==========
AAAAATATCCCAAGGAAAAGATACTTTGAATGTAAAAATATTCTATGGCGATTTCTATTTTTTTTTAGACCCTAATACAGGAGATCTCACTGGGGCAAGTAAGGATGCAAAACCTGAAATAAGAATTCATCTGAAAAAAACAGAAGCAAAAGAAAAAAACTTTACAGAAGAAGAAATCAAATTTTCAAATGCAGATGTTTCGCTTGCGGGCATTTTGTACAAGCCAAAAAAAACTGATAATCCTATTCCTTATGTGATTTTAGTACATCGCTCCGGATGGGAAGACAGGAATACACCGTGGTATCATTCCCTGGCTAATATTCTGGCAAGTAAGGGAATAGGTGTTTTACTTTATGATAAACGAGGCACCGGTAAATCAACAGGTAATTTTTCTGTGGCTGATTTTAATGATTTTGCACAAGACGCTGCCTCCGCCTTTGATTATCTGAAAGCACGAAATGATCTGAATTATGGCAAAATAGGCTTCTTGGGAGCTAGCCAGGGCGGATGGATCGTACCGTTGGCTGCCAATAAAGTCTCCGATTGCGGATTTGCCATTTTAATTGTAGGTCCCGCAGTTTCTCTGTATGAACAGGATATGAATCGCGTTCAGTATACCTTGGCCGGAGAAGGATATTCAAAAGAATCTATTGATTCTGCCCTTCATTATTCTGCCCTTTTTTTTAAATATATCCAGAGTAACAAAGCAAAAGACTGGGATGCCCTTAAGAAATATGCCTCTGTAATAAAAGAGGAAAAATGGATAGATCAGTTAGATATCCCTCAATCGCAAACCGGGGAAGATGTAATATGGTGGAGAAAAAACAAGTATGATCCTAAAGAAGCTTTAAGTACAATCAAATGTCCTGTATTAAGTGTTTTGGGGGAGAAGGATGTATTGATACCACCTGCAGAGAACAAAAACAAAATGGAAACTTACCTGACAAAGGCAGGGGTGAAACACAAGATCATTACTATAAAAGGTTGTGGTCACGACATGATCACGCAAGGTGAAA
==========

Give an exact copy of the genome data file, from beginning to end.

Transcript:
AAAAATATCCCAAGGAAAAGATACTTTGAATGTAAAAATATTCTATGGCGATTTCTATTTTTTTTTAGACCCTAATACAGGAGATCTCACTGGGGCAAGTAAGGATGCAAAACCTGAAATAAGAATTCATCTGAAAAAAACAGAAGCAAAAGAAAAAAACTTTACAGAAGAAGAAATCAAATTTTCAAATGCAGATGTTTCGCTTGCGGGCATTTTGTACAAGCCAAAAAAAACTGATAATCCTATTCCTTATGTGATTTTAGTACATCGCTCCGGATGGGAAGACAGGAATACACCGTGGTATCATTCCCTGGCTAATATTCTGGCAAGTAAGGGAATAGGTGTTTTACTTTATGATAAACGAGGCACCGGTAAATCAACAGGTAATTTTTCTGTGGCTGATTTTAATGATTTTGCACAAGACGCTGCCTCCGCCTTTGATTATCTGAAAGCACGAAATGATCTGAATTATGGCAAAATAGGCTTCTTGGGAGCTAGCCAGGGCGGATGGATCGTACCGTTGGCTGCCAATAAAGTCTCCGATTGCGGATTTGCCATTTTAATTGTAGGTCCCGCAGTTTCTCTGTATGAACAGGATATGAATCGCGTTCAGTATACCTTGGCCGGAGAAGGATATTCAAAAGAATCTATTGATTCTGCCCTTCATTATTCTGCCCTTTTTTTTAAATATATCCAGAGTAACAAAGCAAAAGACTGGGATGCCCTTAAGAAATATGCCTCTGTAATAAAAGAGGAAAAATGGATAGATCAGTTAGATATCCCTCAATCGCAAACCGGGGAAGATGTAATATGGTGGAGAAAAAACAAGTATGATCCTAAAGAAGCTTTAAGTACAATCAAATGTCCTGTATTAAGTGTTTTGGGGGAGAAGGATGTATTGATACCACCTGCAGAGAACAAAAACAAAATGGAAACTTACCTGACAAAGGCAGGGGTGAAACACAAGATCATTACTATAAAAGGTTGTGGTCACGACATGATCACGCAAGGTGAAA